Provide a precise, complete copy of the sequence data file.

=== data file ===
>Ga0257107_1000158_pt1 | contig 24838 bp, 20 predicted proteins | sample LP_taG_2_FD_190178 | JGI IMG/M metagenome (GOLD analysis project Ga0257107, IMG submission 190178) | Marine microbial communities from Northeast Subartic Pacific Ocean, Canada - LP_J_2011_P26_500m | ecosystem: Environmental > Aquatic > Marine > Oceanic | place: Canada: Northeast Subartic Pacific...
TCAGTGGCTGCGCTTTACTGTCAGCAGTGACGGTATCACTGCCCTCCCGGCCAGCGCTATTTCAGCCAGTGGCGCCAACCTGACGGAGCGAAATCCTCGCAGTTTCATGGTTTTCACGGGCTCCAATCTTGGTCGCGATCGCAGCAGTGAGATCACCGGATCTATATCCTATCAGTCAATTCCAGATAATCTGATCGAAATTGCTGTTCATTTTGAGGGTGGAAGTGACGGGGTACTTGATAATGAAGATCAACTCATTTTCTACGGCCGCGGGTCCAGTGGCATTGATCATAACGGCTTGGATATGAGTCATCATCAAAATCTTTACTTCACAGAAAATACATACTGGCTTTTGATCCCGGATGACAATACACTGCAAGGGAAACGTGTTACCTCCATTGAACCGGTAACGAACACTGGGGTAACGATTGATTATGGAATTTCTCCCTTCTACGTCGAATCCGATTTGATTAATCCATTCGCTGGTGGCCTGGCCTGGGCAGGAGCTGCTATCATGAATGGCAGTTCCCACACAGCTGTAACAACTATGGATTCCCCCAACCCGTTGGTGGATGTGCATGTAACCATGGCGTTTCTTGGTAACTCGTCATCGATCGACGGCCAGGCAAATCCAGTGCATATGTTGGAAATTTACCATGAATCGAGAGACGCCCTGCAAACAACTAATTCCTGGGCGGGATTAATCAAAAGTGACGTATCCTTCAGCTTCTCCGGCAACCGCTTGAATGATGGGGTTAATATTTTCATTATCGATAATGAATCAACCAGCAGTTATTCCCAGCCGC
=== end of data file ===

>Ga0257107_1000158_pt1 | contig 24838 bp, 20 predicted proteins | sample LP_taG_2_FD_190178 | JGI IMG/M metagenome (GOLD analysis project Ga0257107, IMG submission 190178) | Marine microbial communities from Northeast Subartic Pacific Ocean, Canada - LP_J_2011_P26_500m | ecosystem: Environmental > Aquatic > Marine > Oceanic | place: Canada: Northeast Subartic Pacific...
TCAGTGGCTGCGCTTTACTGTCAGCAGTGACGGTATCACTGCCCTCCCGGCCAGCGCTATTTCAGCCAGTGGCGCCAACCTGACGGAGCGAAATCCTCGCAGTTTCATGGTTTTCACGGGCTCCAATCTTGGTCGCGATCGCAGCAGTGAGATCACCGGATCTATATCCTATCAGTCAATTCCAGATAATCTGATCGAAATTGCTGTTCATTTTGAGGGTGGAAGTGACGGGGTACTTGATAATGAAGATCAACTCATTTTCTACGGCCGCGGGTCCAGTGGCATTGATCATAACGGCTTGGATATGAGTCATCATCAAAATCTTTACTTCACAGAAAATACATACTGGCTTTTGATCCCGGATGACAATACACTGCAAGGGAAACGTGTTACCTCCATTGAACCGGTAACGAACACTGGGGTAACGATTGATTATGGAATTTCTCCCTTCTACGTCGAATCCGATTTGATTAATCCATTCGCTGGTGGCCTGGCCTGGGCAGGAGCTGCTATCATGAATGGCAGTTCCCACACAGCTGTAACAACTATGGATTCCCCCAACCCGTTGGTGGATGTGCATGTAACCATGGCGTTTCTTGGTAACTCGTCATCGATCGACGGCCAGGCAAATCCAGTGCATATGTTGGAAATTTACCATGAATCGAGAGACGCCCTGCAAACAACTAATTCCTGGGCGGGATTAATCAAAAGTGACGTATCCTTCAGCTTCTCCGGCAACCGCTTGAATGATGGGGTTAATATTTTCATTATCGATAATGAATCAACCAGCAGTTATTCCCAGCCGC